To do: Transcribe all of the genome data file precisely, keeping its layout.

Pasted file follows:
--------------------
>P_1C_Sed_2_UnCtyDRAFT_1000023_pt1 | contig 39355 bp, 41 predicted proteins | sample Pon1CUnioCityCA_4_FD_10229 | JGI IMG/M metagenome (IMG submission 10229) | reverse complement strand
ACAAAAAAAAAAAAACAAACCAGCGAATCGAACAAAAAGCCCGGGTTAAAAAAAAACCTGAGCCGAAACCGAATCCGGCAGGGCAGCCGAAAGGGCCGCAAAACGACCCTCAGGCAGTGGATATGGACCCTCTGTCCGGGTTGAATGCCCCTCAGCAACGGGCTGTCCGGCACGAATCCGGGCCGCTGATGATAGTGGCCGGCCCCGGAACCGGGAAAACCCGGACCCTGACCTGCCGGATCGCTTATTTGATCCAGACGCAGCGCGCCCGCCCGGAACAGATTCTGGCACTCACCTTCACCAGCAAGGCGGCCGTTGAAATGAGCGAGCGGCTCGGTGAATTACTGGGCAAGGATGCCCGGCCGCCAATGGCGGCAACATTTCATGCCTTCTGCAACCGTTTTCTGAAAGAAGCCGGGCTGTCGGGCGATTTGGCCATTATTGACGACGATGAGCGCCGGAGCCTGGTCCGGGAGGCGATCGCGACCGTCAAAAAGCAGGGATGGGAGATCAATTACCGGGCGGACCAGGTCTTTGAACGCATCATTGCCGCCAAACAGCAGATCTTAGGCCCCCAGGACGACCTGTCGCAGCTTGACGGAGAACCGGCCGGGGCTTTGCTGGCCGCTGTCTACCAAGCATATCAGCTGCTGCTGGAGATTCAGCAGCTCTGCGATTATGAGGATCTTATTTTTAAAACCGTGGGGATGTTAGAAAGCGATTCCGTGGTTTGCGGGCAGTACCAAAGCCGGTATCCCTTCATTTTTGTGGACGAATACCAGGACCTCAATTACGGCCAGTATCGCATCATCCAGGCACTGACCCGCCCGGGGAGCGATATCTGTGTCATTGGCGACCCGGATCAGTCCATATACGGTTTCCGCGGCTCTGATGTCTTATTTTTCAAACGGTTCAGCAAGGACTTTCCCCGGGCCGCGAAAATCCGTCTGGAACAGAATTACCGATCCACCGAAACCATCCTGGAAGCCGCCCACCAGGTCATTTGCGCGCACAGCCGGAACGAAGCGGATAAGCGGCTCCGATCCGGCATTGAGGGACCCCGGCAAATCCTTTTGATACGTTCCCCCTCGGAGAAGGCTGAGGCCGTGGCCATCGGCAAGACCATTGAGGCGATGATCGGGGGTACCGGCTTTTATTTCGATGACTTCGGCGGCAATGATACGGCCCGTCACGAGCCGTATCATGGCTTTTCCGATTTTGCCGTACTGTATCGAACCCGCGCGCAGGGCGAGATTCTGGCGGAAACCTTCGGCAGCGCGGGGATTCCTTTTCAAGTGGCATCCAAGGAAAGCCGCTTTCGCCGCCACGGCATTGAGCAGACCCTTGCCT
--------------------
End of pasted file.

>P_1C_Sed_2_UnCtyDRAFT_1000023_pt1 | contig 39355 bp, 41 predicted proteins | sample Pon1CUnioCityCA_4_FD_10229 | JGI IMG/M metagenome (IMG submission 10229) | reverse complement strand
ACAAAAAAAAAAAAACAAACCAGCGAATCGAACAAAAAGCCCGGGTTAAAAAAAAACCTGAGCCGAAACCGAATCCGGCAGGGCAGCCGAAAGGGCCGCAAAACGACCCTCAGGCAGTGGATATGGACCCTCTGTCCGGGTTGAATGCCCCTCAGCAACGGGCTGTCCGGCACGAATCCGGGCCGCTGATGATAGTGGCCGGCCCCGGAACCGGGAAAACCCGGACCCTGACCTGCCGGATCGCTTATTTGATCCAGACGCAGCGCGCCCGCCCGGAACAGATTCTGGCACTCACCTTCACCAGCAAGGCGGCCGTTGAAATGAGCGAGCGGCTCGGTGAATTACTGGGCAAGGATGCCCGGCCGCCAATGGCGGCAACATTTCATGCCTTCTGCAACCGTTTTCTGAAAGAAGCCGGGCTGTCGGGCGATTTGGCCATTATTGACGACGATGAGCGCCGGAGCCTGGTCCGGGAGGCGATCGCGACCGTCAAAAAGCAGGGATGGGAGATCAATTACCGGGCGGACCAGGTCTTTGAACGCATCATTGCCGCCAAACAGCAGATCTTAGGCCCCCAGGACGACCTGTCGCAGCTTGACGGAGAACCGGCCGGGGCTTTGCTGGCCGCTGTCTACCAAGCATATCAGCTGCTGCTGGAGATTCAGCAGCTCTGCGATTATGAGGATCTTATTTTTAAAACCGTGGGGATGTTAGAAAGCGATTCCGTGGTTTGCGGGCAGTACCAAAGCCGGTATCCCTTCATTTTTGTGGACGAATACCAGGACCTCAATTACGGCCAGTATCGCATCATCCAGGCACTGACCCGCCCGGGGAGCGATATCTGTGTCATTGGCGACCCGGATCAGTCCATATACGGTTTCCGCGGCTCTGATGTCTTATTTTTCAAACGGTTCAGCAAGGACTTTCCCCGGGCCGCGAAAATCCGTCTGGAACAGAATTACCGATCCACCGAAACCATCCTGGAAGCCGCCCACCAGGTCATTTGCGCGCACAGCCGGAACGAAGCGGATAAGCGGCTCCGATCCGGCATTGAGGGACCCCGGCAAATCCTTTTGATACGTTCCCCCTCGGAGAAGGCTGAGGCCGTGGCCATCGGCAAGACCATTGAGGCGATGATCGGGGGTACCGGCTTTTATTTCGATGACTTCGGCGGCAATGATACGGCCCGTCACGAGCCGTATCATGGCTTTTCCGATTTTGCCGTACTGTATCGAACCCGCGCGCAGGGCGAGATTCTGGCGGAAACCTTCGGCAGCGCGGGGATTCCTTTTCAAGTGGCATCCAAGGAAAGCCGCTTTCGCCGCCACGGCATTGAGCAGACCCTTGCCT